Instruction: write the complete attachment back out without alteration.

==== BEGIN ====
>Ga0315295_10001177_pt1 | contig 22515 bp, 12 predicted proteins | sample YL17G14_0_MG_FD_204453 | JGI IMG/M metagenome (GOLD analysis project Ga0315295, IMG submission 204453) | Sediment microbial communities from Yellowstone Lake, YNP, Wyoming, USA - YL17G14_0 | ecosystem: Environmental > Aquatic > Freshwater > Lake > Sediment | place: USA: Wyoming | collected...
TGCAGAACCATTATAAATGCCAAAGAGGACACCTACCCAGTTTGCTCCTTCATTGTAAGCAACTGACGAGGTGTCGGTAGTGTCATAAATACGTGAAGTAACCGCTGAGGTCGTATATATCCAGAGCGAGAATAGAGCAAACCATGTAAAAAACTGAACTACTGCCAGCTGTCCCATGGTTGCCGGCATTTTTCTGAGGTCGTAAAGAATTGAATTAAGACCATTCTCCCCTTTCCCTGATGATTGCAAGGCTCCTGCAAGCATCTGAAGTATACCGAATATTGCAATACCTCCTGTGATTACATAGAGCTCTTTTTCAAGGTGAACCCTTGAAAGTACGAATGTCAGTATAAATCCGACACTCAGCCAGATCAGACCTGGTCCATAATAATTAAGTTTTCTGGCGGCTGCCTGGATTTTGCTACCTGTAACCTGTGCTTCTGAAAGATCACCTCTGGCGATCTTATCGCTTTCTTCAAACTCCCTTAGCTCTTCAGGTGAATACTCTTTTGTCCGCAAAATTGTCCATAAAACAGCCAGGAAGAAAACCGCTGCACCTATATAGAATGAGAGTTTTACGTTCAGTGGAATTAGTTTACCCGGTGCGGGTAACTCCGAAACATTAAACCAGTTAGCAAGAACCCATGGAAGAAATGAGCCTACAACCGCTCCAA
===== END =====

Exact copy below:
>Ga0315295_10001177_pt1 | contig 22515 bp, 12 predicted proteins | sample YL17G14_0_MG_FD_204453 | JGI IMG/M metagenome (GOLD analysis project Ga0315295, IMG submission 204453) | Sediment microbial communities from Yellowstone Lake, YNP, Wyoming, USA - YL17G14_0 | ecosystem: Environmental > Aquatic > Freshwater > Lake > Sediment | place: USA: Wyoming | collected...
TGCAGAACCATTATAAATGCCAAAGAGGACACCTACCCAGTTTGCTCCTTCATTGTAAGCAACTGACGAGGTGTCGGTAGTGTCATAAATACGTGAAGTAACCGCTGAGGTCGTATATATCCAGAGCGAGAATAGAGCAAACCATGTAAAAAACTGAACTACTGCCAGCTGTCCCATGGTTGCCGGCATTTTTCTGAGGTCGTAAAGAATTGAATTAAGACCATTCTCCCCTTTCCCTGATGATTGCAAGGCTCCTGCAAGCATCTGAAGTATACCGAATATTGCAATACCTCCTGTGATTACATAGAGCTCTTTTTCAAGGTGAACCCTTGAAAGTACGAATGTCAGTATAAATCCGACACTCAGCCAGATCAGACCTGGTCCATAATAATTAAGTTTTCTGGCGGCTGCCTGGATTTTGCTACCTGTAACCTGTGCTTCTGAAAGATCACCTCTGGCGATCTTATCGCTTTCTTCAAACTCCCTTAGCTCTTCAGGTGAATACTCTTTTGTCCGCAAAATTGTCCATAAAACAGCCAGGAAGAAAACCGCTGCACCTATATAGAATGAGAGTTTTACGTTCAGTGGAATTAGTTTACCCGGTGCGGGTAACTCCGAAACATTAAACCAGTTAGCAAGAACCCATGGAAGAAATGAGCCTACAACCGCTCCAA